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Replacement Windows - Types & Styles - Part 2

Part 1

Awning Replacement Windows:

Awning replacement windows, as shown on the right of Figure 5, is a casement window that has been turned on its side with the hinges at the top.

The advantage to this design is that the window can remain open during periods of light rainfall.

An awning window also opens to the outside of the home, forcing the screen placement to be on the inside of the window.

Hopper window on the left and awning window on the right

Figure 5 - Hopper window on the left and awning window on the right

Hopper Replacement Windows:

Hopper replacement windows, as shown on the left of Figure 5, are definitely not as common as the awning window, this is a casement window that has been turned on its side with the hinges on the bottom. Its only advantage is that small pets cannot exit the window as easily as they can with a regular casement replacement windows or awning replacement windows.

Hopper replacement windows usually open to the inside of the home.

Bay/Bow Replacement Windows:

Fixed or picture replacement windows are not meant to be opened. They are usually part of a larger window arrangement that includes windows that open on the side or bottom of the fixed window. Any window that does not open is considered a fixed or picture window, as shown in Figure 6.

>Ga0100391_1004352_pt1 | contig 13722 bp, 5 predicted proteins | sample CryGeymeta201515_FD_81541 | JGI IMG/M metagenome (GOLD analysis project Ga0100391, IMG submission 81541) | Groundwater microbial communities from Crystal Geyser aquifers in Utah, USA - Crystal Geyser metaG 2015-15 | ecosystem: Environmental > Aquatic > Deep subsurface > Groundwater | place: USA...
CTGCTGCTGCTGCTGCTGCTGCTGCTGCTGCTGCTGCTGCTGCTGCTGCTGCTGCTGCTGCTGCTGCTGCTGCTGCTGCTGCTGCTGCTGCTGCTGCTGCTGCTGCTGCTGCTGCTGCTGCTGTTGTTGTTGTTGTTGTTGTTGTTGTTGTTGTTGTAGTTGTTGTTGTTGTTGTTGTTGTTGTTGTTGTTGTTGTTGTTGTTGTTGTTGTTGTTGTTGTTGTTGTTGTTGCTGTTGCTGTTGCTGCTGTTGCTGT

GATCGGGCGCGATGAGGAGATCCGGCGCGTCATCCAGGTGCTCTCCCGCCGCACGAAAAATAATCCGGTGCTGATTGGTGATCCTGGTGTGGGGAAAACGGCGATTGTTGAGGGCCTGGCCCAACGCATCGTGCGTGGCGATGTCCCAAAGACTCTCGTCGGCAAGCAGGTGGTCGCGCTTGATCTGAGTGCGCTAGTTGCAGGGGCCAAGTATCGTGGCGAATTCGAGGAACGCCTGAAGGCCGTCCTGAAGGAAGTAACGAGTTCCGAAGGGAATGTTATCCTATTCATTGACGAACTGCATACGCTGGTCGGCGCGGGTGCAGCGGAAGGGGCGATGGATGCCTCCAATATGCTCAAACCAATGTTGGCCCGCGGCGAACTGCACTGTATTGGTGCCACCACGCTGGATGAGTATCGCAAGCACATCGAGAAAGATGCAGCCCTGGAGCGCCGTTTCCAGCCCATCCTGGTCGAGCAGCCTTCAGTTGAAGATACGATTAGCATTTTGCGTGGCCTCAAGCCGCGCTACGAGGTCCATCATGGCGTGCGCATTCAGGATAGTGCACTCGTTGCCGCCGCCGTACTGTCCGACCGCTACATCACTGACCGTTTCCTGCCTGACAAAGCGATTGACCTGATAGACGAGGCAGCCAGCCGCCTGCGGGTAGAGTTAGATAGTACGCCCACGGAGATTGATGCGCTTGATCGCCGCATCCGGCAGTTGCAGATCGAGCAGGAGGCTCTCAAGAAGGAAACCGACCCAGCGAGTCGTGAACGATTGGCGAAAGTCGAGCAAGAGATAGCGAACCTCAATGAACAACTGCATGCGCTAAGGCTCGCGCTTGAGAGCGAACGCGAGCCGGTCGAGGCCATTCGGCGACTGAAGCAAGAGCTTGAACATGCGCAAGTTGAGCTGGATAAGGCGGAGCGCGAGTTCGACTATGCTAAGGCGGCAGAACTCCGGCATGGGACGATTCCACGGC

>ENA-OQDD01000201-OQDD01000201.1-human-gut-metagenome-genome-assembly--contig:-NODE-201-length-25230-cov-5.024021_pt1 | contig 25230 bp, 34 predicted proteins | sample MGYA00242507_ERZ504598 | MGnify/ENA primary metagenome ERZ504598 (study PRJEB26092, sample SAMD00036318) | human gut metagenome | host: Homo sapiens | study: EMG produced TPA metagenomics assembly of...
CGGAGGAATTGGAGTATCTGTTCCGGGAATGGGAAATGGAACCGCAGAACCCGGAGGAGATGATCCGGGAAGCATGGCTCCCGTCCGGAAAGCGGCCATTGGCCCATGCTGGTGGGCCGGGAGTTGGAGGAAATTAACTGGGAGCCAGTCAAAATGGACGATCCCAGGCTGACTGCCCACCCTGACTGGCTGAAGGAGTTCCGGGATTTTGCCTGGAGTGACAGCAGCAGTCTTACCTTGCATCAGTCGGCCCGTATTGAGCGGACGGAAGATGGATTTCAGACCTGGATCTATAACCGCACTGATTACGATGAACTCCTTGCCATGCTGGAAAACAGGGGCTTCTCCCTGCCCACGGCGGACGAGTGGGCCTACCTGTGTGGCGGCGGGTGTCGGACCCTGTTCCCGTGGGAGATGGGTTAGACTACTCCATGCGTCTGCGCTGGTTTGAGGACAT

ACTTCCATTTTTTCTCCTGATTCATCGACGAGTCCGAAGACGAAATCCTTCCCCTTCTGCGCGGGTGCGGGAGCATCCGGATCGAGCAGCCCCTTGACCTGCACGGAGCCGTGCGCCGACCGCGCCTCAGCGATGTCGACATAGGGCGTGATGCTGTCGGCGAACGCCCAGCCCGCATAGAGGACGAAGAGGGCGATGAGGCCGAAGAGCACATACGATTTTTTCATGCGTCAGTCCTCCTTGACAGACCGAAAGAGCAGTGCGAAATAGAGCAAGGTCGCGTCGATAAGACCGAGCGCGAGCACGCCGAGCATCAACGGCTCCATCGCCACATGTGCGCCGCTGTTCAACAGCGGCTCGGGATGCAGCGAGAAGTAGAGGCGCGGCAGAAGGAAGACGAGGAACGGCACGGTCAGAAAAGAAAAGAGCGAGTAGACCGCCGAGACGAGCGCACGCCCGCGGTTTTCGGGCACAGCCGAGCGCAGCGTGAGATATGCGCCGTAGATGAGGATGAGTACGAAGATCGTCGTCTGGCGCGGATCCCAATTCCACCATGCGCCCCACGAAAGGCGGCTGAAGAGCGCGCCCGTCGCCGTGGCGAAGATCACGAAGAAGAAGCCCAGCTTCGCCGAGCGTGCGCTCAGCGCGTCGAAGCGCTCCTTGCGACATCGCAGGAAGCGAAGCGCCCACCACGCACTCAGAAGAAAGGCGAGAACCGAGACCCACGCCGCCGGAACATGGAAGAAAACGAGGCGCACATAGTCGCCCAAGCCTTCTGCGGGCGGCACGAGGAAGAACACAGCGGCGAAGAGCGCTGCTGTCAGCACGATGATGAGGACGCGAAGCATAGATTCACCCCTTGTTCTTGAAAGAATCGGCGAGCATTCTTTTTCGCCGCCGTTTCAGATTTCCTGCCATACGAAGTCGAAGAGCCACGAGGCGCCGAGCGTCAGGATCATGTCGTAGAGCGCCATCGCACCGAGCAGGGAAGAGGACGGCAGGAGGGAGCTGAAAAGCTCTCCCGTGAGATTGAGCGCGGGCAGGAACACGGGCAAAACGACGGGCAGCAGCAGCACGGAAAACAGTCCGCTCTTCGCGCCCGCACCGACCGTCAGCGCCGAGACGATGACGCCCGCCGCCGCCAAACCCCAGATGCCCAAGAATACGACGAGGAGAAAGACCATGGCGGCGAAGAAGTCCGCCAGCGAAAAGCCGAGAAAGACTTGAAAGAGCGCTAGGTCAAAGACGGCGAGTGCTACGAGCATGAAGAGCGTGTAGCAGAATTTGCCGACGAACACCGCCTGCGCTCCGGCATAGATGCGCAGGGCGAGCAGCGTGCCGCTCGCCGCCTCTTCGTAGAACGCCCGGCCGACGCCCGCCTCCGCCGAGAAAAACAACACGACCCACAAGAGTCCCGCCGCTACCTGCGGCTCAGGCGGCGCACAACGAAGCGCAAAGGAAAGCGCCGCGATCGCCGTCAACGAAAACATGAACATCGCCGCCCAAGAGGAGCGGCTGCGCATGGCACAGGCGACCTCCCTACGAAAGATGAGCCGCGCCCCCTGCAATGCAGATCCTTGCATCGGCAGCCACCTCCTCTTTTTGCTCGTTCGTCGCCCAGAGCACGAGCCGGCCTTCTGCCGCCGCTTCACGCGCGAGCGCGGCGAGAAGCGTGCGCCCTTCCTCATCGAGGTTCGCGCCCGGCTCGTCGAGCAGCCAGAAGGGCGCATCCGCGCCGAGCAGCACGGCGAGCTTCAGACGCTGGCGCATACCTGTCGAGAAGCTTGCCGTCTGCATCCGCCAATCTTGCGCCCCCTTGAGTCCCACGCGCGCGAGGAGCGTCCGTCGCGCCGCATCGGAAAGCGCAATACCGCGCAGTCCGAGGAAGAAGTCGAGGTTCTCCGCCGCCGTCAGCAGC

A large (undefined), fixed window in a room is called a picture window, as it frames the view of whatever is outside the window.

Bow replacement windows, as shown in Figure 7 and 8, are a picture windows that are built to extend out. It is generally made up of a set of windows angled at both the left and right side. The side windows may or may not open. The use of a bow window allows light to enter from 3 directions as well as making the room that it is mounted in appear substantially larger.

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fixed or picture window

Figure 6 - Fixed or picture window

External appearance of a bow window

Figure 7 - External appearance of a bow window

Internal appearance of a bow window

Figure 8 - Internal appearance of a bow window

Bay replacement windows, as shown in Figure 9, are similar to the bow replacement window as it extends out, from the building shell. The primary difference between bow replacement windows and bay replacement windows are, that the bay window does not have sharp, defined corners.

Both bay and bow replacement windows provide a bench/shelf which can be used for seating, flowers and plants.

bay window

Figure 9 - Bay window

Garden Replacement Windows:

Garden replacement windows, as shown in Figure 10, are, as the name implies, designed for cultivating plants. It protrudes from the home and allows sunlight to enter from the front, sides and top. Some replacement garden windows have side windows that open, others do not. They are popular in a kitchen environment for growing herbs.

Garden window

Figure 10 - Garden window

Skylight

Figure 11 - Skylight

Skylights:

A skylight, Figure 11 is a window that is mounted in a roof. There are hundreds of different styles, and shapes. Depending on the manufacturer and model they can be mounted in flat or sloped roofs and can be of a style that open or are fixed.

Additional information on skylights

Additional information on window materials